The day my mother died was the worst day of my life. I am sure that there are millions of people who can relate to that statement, in some way. This is the one thing that I have kept reminding myself for the last five months. I am not alone. People go through this kind of thing all of the time. I cannot help but wonder if it affects all people the same. You know what I am talking about. We all take grief in different ways. The death of a loved one , especially a parent or child, is one of those things that most hope to never experience. However, the sad truth is, most everyone will have to face death when it hits close to home.
I know that what I have to say about death and dying may be of no comfort. Frankly, when you lose someone in your life that you are very close to, you are left with a gaping hole. there is very little that you can do to fill this voided space. As a matter of fact, it will most likely be there always. It is just a matter of learning how to live your life differently than you did before. You may have to do new things to distract yourself from your own mind. You will find that many things that you have always done before the death of a loved one, may not ever hold the same meaning. Some things you may never do again. A perfect example of this is the fact that before my mother died, I got a great thrill out of cooking great meals, just so she could enjoy them and tell me how wonderful they were. It has been five months and I barely cook much at all. Just standing in the kitchen, where she used to be, fills me with pain. Yes, I will cook more. I am actually doing much better now than I was. Nevertheless, I really wondered in the beginning if i would ever enjoy cooking again. I am not there yet, but I do believe that I will be. My mother and I also shared a great love of the written word. Most of the conversations that we had involved either what we had recently written or read. Since I lost her, I have not had the first conversation about reading or writing.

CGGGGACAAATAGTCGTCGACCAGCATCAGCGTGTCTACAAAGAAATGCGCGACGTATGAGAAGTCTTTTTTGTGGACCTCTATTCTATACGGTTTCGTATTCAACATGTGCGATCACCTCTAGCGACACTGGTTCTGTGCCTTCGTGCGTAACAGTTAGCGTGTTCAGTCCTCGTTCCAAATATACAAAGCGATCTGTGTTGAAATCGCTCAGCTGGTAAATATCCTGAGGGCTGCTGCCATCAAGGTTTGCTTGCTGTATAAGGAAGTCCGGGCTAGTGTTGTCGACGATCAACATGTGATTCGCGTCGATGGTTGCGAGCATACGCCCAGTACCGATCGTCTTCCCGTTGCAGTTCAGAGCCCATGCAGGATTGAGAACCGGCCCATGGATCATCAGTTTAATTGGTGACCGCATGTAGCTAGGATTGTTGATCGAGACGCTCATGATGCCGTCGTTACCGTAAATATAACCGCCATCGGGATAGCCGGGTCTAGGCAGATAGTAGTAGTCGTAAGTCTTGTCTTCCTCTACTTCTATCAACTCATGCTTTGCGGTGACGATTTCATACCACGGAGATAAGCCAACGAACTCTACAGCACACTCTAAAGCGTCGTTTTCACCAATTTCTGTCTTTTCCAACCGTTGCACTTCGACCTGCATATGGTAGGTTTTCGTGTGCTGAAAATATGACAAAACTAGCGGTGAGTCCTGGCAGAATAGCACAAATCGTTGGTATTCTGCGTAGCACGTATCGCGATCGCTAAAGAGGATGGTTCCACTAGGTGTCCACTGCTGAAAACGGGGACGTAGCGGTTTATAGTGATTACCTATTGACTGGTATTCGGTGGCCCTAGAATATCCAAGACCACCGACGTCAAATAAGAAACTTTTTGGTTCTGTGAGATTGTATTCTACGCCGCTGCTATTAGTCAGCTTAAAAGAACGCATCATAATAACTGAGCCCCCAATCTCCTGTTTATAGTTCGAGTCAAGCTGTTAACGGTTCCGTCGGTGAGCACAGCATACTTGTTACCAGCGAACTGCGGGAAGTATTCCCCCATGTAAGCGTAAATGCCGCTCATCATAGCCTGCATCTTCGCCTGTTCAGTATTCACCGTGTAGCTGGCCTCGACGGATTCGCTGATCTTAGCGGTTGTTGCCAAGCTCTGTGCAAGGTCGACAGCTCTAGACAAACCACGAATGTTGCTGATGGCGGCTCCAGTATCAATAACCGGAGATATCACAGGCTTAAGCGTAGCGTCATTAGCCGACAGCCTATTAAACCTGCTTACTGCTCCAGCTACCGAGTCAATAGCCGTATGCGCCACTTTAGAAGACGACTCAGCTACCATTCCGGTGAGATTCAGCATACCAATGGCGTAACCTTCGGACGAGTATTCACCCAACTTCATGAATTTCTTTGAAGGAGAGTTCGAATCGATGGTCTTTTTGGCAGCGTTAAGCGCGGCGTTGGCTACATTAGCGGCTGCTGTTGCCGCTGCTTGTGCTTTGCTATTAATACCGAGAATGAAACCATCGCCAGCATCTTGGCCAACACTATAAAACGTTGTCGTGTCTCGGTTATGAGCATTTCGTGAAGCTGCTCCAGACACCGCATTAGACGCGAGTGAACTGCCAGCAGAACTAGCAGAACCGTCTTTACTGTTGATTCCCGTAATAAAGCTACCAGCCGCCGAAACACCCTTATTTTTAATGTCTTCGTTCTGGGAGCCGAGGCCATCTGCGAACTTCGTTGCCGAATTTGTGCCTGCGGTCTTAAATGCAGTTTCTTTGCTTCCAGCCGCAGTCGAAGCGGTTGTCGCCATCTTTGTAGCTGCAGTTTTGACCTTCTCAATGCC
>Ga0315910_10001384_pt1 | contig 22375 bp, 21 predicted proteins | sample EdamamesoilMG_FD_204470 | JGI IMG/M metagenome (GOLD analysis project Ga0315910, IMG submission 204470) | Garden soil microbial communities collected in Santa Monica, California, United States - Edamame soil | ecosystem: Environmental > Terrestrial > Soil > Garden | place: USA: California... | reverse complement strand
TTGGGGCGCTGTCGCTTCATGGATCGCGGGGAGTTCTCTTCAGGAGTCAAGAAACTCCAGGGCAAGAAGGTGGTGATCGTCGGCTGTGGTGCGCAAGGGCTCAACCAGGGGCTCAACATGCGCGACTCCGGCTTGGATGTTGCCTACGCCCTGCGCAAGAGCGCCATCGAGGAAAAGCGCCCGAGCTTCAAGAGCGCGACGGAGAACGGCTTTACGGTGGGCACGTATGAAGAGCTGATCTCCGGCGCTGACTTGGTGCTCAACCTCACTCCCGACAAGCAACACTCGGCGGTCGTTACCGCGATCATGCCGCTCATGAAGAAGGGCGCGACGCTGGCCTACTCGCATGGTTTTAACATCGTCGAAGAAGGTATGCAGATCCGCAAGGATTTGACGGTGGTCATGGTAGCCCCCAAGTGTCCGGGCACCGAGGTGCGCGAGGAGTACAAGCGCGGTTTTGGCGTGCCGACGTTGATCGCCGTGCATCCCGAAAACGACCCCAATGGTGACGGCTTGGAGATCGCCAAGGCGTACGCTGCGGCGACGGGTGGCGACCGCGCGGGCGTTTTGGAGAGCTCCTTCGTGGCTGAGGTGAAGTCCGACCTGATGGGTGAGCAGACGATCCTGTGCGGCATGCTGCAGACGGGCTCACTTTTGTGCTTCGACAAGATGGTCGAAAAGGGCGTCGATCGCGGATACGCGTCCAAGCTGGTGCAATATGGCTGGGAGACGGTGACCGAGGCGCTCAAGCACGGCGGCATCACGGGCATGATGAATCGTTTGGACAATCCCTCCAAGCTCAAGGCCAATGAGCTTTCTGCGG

When it comes to things in life that are unbearably painful, it is just human nature to separate yourself from reality. It is a coping mechanism that we are equipped with. However, sometimes it is possible that we dig ourselves so far down away from the pain, that we lose a grip on the life that keeps on living around us. You really have to be careful, to not completely lose it. That is the hardest part when you lose someone. You have to relearn all you ever knew about how you live your life. At times it will seem as if the rest of the world is just speeding by and there you are stuck inside of your own buried grief. You have to let it out. At the very least a little at a time.
Knowing that you are not alone, is a great help. Keep the people around that make you feel better. I know that that sounds selfish, but you will realize that the people who drag you down, you do not need around. Temporarily surround yourself with all of the things and people in life that lift you up. You will get through. Be strong. Ask for help when you need it. You are not alone.